The autonomous nervous system is a tricky one insofar as that most of its functions cannot be controlled manually: We cannot intentionally make our stomach digest food and we cannot intentionally produce fewer or greater amounts of stress hormones. Our bodies do this all by themselves.

How can we put this into practice?

Luckily, breathing is one of the few functions of the autonomous nervous system that we can actually control quite well, if we want to: We can hold our breath, extend or shorten or breath and we can perform all kinds of breathing exercises. You might see where this is going: Practices like prolonged exhalation can have an enormous effect on our state of relaxation, shifting us more and more into a feeling of peace and rest.

By breathing slowly, we basically tell our bodies “It’s all good! There is no stressor around the corner. Don’t worry. Let’s just sit here for a bit.” And that’s exactly what happens in meditation. We don’t even need to practice any super-fancy breathing exercises to get these effects. Most people breathe slower and deeper, when they simply focus on their breathing.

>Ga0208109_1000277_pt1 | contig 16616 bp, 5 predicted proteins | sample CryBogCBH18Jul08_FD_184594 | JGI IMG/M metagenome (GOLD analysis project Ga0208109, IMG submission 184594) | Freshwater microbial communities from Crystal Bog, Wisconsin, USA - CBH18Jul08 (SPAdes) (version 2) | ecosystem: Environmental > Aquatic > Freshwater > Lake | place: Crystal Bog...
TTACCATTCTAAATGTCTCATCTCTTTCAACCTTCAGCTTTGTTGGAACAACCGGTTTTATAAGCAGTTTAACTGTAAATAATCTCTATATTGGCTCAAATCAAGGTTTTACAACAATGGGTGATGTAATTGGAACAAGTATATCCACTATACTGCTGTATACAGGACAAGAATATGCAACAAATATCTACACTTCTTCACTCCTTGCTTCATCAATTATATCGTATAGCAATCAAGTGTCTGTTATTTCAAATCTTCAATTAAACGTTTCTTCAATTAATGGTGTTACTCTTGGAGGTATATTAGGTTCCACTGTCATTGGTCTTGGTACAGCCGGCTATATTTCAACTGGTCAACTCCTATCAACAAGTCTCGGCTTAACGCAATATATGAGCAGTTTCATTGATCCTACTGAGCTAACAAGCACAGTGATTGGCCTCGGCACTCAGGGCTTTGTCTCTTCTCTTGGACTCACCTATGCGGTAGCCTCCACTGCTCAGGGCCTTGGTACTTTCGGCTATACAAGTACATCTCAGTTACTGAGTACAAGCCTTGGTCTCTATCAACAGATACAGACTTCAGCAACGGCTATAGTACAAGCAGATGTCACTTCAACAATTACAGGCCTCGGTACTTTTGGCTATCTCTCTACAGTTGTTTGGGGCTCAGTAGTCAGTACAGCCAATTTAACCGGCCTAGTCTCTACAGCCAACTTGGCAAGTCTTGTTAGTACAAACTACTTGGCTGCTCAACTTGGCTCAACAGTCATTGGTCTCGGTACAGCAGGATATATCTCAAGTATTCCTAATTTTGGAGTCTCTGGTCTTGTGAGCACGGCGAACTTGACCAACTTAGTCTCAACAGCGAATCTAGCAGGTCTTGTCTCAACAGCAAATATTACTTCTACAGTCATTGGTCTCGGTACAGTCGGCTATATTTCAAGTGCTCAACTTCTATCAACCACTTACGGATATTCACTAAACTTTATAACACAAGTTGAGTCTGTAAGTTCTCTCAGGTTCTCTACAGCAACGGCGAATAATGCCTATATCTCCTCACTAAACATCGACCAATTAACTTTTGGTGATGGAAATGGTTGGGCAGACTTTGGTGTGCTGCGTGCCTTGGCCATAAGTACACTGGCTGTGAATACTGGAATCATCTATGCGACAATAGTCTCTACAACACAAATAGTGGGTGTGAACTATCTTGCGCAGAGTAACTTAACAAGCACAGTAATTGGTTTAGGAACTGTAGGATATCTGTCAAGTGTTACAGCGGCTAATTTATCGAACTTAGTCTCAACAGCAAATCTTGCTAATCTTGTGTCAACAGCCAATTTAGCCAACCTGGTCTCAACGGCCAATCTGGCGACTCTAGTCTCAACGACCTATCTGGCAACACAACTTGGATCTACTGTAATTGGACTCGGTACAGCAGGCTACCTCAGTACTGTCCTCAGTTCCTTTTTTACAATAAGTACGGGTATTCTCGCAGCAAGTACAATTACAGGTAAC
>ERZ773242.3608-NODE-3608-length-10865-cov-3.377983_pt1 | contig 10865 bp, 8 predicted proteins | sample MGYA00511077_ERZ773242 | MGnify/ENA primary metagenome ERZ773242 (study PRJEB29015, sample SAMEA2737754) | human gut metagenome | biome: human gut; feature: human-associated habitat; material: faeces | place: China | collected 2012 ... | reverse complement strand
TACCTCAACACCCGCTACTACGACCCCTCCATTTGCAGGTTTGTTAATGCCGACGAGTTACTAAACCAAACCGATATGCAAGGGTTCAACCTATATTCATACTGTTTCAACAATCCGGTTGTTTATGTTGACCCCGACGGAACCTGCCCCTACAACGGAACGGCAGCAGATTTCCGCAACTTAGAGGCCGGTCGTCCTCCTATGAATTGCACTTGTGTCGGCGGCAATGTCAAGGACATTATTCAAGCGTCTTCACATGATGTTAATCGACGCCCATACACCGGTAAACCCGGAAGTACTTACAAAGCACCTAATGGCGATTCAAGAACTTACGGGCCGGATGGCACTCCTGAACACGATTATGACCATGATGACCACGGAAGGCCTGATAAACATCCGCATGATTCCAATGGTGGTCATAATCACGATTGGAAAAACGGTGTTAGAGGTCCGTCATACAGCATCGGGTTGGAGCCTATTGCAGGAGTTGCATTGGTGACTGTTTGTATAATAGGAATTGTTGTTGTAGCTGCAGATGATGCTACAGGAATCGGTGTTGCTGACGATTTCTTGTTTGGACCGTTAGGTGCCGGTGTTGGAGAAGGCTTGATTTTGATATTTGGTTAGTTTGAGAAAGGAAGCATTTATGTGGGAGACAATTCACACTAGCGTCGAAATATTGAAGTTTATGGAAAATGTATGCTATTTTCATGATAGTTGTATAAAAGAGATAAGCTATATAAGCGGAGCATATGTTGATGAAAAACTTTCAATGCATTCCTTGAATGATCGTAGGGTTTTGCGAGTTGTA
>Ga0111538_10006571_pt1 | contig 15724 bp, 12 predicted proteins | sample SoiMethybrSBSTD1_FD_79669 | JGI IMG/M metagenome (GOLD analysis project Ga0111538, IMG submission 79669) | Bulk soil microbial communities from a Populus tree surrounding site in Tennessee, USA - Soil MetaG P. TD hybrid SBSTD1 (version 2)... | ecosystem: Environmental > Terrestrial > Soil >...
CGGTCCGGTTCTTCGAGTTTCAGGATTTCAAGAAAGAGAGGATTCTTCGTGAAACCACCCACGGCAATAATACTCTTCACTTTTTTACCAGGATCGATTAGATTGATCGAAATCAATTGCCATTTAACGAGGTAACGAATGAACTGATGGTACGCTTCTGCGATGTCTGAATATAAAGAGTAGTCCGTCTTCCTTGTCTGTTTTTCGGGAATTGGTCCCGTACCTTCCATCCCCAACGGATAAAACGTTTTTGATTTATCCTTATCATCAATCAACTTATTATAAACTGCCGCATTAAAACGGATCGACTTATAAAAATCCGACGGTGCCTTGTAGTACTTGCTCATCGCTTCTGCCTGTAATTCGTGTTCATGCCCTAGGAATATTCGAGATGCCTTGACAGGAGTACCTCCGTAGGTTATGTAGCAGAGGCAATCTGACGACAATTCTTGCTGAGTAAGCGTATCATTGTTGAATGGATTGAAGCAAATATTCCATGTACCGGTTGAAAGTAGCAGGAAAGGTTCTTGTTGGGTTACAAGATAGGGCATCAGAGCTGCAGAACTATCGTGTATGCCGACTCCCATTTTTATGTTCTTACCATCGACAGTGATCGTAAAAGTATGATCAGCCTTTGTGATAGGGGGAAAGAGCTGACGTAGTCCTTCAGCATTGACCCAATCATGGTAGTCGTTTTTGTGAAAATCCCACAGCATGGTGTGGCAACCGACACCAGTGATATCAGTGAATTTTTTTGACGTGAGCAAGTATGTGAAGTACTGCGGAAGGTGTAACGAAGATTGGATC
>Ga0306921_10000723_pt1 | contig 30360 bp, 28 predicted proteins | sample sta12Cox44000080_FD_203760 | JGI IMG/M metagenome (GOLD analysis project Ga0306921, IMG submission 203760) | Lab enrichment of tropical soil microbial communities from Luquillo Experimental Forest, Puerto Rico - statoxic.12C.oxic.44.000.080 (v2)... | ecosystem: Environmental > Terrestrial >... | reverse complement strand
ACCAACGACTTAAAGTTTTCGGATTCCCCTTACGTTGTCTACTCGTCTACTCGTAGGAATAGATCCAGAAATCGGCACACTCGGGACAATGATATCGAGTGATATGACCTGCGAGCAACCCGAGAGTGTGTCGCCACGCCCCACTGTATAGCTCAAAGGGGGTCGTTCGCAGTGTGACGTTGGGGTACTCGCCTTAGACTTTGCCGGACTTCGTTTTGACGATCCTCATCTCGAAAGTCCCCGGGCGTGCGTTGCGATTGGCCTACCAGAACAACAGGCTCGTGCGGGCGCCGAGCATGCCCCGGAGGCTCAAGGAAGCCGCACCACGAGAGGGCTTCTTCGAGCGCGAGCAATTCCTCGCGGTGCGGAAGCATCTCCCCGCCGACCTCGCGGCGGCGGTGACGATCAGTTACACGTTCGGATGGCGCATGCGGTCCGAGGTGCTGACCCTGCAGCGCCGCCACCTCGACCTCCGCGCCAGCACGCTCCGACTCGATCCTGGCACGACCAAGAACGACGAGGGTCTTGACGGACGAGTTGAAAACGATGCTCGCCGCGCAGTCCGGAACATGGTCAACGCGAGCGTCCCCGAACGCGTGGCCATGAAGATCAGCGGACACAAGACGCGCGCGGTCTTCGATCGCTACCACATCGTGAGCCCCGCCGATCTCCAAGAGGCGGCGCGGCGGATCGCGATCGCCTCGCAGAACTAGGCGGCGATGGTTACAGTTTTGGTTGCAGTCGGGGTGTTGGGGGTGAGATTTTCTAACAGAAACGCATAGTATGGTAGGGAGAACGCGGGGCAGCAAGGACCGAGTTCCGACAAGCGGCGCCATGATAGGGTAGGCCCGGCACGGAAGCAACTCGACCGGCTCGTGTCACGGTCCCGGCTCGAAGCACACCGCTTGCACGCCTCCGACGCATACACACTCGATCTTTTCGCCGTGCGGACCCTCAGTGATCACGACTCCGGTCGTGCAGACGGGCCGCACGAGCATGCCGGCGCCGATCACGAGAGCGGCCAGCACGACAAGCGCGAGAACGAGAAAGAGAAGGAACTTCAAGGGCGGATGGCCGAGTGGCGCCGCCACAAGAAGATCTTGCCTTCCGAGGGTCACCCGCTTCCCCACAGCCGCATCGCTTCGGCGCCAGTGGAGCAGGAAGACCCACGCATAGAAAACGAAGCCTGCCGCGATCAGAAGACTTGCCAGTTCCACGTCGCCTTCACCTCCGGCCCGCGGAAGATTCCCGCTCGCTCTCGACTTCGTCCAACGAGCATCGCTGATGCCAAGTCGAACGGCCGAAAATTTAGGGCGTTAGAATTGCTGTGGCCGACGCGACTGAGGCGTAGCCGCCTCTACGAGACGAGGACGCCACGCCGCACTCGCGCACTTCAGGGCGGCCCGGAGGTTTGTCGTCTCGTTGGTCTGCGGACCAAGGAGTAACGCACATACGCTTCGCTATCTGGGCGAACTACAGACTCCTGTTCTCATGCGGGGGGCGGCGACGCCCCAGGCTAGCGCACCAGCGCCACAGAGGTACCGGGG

For some, it can have the opposite effect: When we focus on our breath, we sometimes try to control it extra hard. We want to be relaxed so badly, that we stress and strain about it. We feel our heart beating in our chest and that might make us anxious. In that case, it might make sense to step back from focusing on the breath in order not to control it.

Mindfulness meditation offers other useful tools for moments like this. You could focus on noises in the environment or on another anchor inside of your body. Maybe your hands or your feet. You could do a body-scan. More advanced practitioners might consider focusing on their thoughts and emotions.

When you feel calm again, you might want to try coming back to the breath. This time, try not to control it and just let it be. It will probably deepen automatically.

Become aware of how deeply you breathe

When we are stressed, we tend not to use up our full lung capacity. Our breathing remains shallow. Our bodies do this in order to make sure that enough oxygen comes in, so we breath quickly and forget to breathe deeply. We might even open our mouths in order to get as much air in as possible.